One of the more dramatic motion segments I have experienced was in the course of shooting motion picture for a film project centered on Hawaii. The stills image above is a quick grab done as¬† Tyler Swain., Rob Dafoe and I worked 3 camera positions at Anahuli Bay, Hawaii. I think that we all got chicken skin in the course of this days long shoot, repeatedly. We were cognizant of being able to witness something bigger than some people from the Waikaloa Halau performing.
Shooting motion and understanding the nuances is really quite complex.¬† At least it is, if you engage as a Cinematographer, where your camera moves tell the story. For the purposes of this blog, I am going to use other people’s work.
Here is a great looking story on Hula. The Huamana.
Here is an outstanding body of timelapse work done by a young Cinematographer named Cory Hansen. The piece is entitled “Dark As Night”.
I doubt there is much as sacred or significant in this world as our story. It is that way because it belongs to us. So when we share that, and push the envelope of vulnerability, what we really are doing is baring ourselves to the universe in a way. We give our story up.
Years ago a close friend of mine rang me. He had just returned from a Studio Executive meeting. He is a well known screen writer. He told me that another studio had stolen my story (One published in a Magazine) given it to a screenwriter who developed the screenplay and it had somehow wound up on the desk of his EP. They had asked him to rewrite it.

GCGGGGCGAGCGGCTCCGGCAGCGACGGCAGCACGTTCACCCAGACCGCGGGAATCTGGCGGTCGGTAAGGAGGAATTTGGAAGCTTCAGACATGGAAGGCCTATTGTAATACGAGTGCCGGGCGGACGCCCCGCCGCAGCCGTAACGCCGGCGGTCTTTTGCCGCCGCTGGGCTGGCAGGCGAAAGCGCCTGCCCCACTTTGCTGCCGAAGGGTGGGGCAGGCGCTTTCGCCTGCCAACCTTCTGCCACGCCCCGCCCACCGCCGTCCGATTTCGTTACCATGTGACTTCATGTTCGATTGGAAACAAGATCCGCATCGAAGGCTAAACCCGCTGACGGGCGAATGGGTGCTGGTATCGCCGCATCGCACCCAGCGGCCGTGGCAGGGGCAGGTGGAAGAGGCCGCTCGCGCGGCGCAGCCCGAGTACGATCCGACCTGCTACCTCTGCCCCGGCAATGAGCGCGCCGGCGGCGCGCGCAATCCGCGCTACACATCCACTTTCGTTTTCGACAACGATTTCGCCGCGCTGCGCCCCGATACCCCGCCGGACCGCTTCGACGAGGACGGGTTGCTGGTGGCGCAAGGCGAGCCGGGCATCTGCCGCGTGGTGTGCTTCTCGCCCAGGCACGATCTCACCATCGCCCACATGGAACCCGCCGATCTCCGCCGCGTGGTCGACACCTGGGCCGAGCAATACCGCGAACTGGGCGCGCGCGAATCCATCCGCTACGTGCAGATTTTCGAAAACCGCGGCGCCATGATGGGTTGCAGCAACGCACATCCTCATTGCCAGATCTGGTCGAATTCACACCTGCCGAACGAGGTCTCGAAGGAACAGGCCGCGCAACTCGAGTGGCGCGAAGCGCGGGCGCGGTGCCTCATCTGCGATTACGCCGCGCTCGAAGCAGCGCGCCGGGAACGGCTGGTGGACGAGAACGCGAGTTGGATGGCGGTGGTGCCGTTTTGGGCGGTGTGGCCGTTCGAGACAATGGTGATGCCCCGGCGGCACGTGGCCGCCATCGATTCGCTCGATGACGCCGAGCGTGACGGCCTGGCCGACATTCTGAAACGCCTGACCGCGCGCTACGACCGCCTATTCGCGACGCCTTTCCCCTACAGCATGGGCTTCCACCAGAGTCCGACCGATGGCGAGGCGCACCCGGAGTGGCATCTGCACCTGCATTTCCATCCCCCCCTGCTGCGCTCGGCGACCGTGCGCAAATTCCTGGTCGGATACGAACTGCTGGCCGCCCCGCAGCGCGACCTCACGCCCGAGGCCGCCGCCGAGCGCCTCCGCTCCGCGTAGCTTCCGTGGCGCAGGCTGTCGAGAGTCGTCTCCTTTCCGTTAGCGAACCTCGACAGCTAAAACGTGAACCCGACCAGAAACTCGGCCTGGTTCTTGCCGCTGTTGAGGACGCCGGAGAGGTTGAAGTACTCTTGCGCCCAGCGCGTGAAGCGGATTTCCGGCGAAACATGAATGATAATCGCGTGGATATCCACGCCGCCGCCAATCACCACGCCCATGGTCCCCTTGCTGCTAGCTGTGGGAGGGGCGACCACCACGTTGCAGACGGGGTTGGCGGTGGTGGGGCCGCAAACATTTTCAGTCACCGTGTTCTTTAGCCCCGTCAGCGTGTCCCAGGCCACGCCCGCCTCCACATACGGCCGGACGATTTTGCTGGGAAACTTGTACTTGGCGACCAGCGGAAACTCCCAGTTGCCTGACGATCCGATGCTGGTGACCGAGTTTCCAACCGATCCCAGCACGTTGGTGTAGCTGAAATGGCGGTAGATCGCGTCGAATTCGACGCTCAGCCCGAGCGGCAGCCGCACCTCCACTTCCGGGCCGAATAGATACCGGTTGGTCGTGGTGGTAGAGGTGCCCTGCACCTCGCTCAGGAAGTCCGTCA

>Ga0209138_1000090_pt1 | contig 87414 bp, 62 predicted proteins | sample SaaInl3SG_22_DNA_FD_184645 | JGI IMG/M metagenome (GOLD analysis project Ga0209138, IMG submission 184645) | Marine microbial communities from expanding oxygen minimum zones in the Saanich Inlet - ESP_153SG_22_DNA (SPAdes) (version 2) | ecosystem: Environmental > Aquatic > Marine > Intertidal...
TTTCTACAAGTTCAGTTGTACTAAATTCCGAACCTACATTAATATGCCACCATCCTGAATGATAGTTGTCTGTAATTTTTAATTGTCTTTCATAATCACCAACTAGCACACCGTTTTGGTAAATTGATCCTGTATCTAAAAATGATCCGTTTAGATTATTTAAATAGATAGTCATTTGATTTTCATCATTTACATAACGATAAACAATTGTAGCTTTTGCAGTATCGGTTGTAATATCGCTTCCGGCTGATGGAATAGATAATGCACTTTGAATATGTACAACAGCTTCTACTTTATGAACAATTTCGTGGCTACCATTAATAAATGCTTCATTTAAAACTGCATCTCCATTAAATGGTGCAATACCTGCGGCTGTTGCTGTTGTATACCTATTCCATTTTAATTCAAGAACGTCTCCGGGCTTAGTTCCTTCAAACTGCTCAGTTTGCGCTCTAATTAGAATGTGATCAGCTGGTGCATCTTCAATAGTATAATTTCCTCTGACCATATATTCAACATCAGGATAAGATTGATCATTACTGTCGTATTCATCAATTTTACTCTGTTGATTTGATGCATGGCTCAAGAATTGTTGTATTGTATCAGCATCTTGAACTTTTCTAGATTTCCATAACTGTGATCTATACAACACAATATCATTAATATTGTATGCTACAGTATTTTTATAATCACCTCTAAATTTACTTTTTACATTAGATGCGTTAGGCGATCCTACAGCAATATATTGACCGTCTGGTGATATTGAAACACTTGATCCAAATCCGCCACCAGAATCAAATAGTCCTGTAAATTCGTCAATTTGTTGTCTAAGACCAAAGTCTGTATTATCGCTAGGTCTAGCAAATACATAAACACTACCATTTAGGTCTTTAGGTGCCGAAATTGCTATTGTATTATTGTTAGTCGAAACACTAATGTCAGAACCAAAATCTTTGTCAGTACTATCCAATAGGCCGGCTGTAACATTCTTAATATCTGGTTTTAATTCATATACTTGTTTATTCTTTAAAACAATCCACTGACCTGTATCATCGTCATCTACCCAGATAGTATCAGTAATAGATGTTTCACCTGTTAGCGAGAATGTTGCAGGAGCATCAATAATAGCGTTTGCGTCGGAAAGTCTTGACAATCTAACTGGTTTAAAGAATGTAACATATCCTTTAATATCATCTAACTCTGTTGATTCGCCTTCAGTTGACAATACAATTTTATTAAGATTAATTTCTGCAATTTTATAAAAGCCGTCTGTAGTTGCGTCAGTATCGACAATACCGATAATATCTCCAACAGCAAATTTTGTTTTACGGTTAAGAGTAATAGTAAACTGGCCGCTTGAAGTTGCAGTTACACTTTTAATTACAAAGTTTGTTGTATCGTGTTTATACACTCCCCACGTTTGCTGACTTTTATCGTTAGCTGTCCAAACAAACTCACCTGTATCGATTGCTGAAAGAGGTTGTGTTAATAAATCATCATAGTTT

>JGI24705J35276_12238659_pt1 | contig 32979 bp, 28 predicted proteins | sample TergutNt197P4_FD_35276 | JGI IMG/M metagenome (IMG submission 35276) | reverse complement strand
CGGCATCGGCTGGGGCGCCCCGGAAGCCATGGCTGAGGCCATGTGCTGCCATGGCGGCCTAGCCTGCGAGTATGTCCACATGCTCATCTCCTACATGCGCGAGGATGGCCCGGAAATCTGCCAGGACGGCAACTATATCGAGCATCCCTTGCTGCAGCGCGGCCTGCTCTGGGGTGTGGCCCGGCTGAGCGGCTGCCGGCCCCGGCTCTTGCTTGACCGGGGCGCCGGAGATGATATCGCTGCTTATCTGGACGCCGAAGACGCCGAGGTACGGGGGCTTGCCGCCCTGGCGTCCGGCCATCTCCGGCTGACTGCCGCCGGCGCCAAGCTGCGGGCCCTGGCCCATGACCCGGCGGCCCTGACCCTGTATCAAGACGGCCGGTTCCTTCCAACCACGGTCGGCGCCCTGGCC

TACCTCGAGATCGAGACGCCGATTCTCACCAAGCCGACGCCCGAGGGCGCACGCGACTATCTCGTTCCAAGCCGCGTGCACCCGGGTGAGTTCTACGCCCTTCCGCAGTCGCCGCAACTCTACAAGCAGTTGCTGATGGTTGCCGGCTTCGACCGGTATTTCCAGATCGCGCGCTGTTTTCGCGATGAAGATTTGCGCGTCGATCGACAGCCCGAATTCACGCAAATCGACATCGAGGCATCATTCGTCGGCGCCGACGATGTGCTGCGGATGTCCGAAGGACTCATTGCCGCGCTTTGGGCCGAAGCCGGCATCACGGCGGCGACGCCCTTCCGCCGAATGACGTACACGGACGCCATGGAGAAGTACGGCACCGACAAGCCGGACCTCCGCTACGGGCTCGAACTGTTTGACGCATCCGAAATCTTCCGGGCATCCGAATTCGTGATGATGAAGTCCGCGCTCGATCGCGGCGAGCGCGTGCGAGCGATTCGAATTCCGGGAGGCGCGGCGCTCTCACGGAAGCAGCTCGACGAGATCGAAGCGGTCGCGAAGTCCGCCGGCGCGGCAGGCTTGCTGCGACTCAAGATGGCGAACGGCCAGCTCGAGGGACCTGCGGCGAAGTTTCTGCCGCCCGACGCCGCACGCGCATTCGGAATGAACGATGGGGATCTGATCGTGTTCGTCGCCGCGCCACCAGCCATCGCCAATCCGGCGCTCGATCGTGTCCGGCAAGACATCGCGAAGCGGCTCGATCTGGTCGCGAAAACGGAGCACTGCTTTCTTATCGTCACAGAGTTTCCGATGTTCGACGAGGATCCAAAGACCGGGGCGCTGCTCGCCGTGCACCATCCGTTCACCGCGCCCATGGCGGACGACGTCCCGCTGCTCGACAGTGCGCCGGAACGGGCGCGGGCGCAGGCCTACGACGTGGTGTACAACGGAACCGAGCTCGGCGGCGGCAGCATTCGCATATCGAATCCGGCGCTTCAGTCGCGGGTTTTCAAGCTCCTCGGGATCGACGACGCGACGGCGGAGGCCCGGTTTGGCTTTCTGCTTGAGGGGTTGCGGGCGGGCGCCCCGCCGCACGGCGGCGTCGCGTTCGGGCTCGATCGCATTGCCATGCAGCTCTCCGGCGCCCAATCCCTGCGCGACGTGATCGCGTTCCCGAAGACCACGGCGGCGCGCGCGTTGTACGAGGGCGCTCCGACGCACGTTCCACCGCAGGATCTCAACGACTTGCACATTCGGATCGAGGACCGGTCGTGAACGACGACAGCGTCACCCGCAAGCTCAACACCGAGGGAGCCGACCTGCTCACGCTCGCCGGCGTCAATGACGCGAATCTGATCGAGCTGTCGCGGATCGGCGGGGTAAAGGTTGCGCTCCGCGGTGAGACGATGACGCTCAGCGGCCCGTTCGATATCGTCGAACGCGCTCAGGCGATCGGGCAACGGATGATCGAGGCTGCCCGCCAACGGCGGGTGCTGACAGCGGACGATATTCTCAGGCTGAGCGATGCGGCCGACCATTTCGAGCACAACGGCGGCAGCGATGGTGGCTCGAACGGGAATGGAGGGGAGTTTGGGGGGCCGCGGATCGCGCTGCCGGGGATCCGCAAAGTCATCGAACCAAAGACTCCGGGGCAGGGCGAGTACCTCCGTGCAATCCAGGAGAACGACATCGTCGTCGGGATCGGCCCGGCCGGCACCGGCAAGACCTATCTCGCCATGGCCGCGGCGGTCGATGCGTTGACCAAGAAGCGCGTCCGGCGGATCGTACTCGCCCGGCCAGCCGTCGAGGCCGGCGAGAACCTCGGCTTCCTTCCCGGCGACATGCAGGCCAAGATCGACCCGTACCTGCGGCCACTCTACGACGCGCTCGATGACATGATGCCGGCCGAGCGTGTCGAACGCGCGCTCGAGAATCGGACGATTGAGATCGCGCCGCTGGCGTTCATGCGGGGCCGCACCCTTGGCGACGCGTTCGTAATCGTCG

I asked him what he was going to do.
“I said no. I told them I knew the writer and that the story belonged to someone else. But I suggested they have me write a new piece. They agreed. How do you feel about this, David?”
My response was instant. “Well, it is not my story at all. It really belongs to the men I wrote about. It is their story. I was merely a witness”
“Well, would you consider helping me pen the new one?”
“Of course. Their story matters. It is significant.”
So we did that, and as things go in the entertainment business the project was stalled in pre production and was never made. It was ironic and sort of funny. Possibly¬† a bit sad, even. Why? Because it was the story of Mark Foo, and what I had seen over the course of nearly 12 years. It delved deeply into the life and world of another friend, Maverick’s pioneer Jeff Clark, who helped me understand Maverick’s and come to terms with Mark’s death, which had affected me deeply.
So you see: our stories are sacred.
connected with God (or the gods) or dedicated to a religious purpose and so deserving veneration: sacred rites | the site at Eleusis is sacred to Demeter.
‚ÄĘ religious rather than secular: sacred music.
‚ÄĘ (of writing or text) embodying the laws or doctrines of a religion: a sacred Hindu text.
‚ÄĘ regarded with great respect and reverence by a particular religion, group, or individual: an animal sacred to Mexican culture.
‚ÄĘ sacrosanct: to a police officer nothing is sacred.
Motion picture capability is expanding rapidly. One of my favorite companies is Go Pro. They have been highly supportive when I needed help in production. One of their camera lead developers is Cinematographer Pete Hodgson. They even had Pete help me on a production for Nat Geo.
Here is the latest Go Pro trailer. Shot using the Hero Black 3+. You can tell a different story with the POV potential of this system. And beyond it, what heads in will allow for much greater focus on our stories. I like that a lot, because in a life, your story matters. It is all we have.
Aloha nui loa.
¬†A young Mark Foo. Photo: Bobby Owens